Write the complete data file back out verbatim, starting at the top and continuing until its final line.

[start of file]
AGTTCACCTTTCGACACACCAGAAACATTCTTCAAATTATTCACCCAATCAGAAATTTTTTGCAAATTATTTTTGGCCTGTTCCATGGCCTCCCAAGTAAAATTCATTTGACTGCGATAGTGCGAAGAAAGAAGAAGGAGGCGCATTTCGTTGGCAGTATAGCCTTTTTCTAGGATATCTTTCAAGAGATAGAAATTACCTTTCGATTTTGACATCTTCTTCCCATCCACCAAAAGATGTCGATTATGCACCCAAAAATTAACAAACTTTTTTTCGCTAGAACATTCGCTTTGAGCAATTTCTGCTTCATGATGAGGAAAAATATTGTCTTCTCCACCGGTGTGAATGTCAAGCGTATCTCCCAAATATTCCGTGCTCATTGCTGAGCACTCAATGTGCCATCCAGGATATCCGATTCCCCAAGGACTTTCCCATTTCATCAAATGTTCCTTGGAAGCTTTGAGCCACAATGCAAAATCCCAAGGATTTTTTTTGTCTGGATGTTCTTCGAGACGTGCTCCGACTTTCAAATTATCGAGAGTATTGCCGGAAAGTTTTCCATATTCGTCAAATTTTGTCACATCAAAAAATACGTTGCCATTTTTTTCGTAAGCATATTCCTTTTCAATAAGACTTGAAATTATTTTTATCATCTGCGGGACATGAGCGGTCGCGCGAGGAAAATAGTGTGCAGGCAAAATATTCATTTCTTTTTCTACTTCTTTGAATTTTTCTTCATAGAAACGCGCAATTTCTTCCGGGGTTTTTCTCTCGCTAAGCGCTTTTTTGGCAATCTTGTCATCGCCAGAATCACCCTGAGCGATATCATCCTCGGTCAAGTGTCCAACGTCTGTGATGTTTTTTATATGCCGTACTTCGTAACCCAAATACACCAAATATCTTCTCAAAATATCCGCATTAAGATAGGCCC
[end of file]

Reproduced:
AGTTCACCTTTCGACACACCAGAAACATTCTTCAAATTATTCACCCAATCAGAAATTTTTTGCAAATTATTTTTGGCCTGTTCCATGGCCTCCCAAGTAAAATTCATTTGACTGCGATAGTGCGAAGAAAGAAGAAGGAGGCGCATTTCGTTGGCAGTATAGCCTTTTTCTAGGATATCTTTCAAGAGATAGAAATTACCTTTCGATTTTGACATCTTCTTCCCATCCACCAAAAGATGTCGATTATGCACCCAAAAATTAACAAACTTTTTTTCGCTAGAACATTCGCTTTGAGCAATTTCTGCTTCATGATGAGGAAAAATATTGTCTTCTCCACCGGTGTGAATGTCAAGCGTATCTCCCAAATATTCCGTGCTCATTGCTGAGCACTCAATGTGCCATCCAGGATATCCGATTCCCCAAGGACTTTCCCATTTCATCAAATGTTCCTTGGAAGCTTTGAGCCACAATGCAAAATCCCAAGGATTTTTTTTGTCTGGATGTTCTTCGAGACGTGCTCCGACTTTCAAATTATCGAGAGTATTGCCGGAAAGTTTTCCATATTCGTCAAATTTTGTCACATCAAAAAATACGTTGCCATTTTTTTCGTAAGCATATTCCTTTTCAATAAGACTTGAAATTATTTTTATCATCTGCGGGACATGAGCGGTCGCGCGAGGAAAATAGTGTGCAGGCAAAATATTCATTTCTTTTTCTACTTCTTTGAATTTTTCTTCATAGAAACGCGCAATTTCTTCCGGGGTTTTTCTCTCGCTAAGCGCTTTTTTGGCAATCTTGTCATCGCCAGAATCACCCTGAGCGATATCATCCTCGGTCAAGTGTCCAACGTCTGTGATGTTTTTTATATGCCGTACTTCGTAACCCAAATACACCAAATATCTTCTCAAAATATCCGCATTAAGATAGGCCC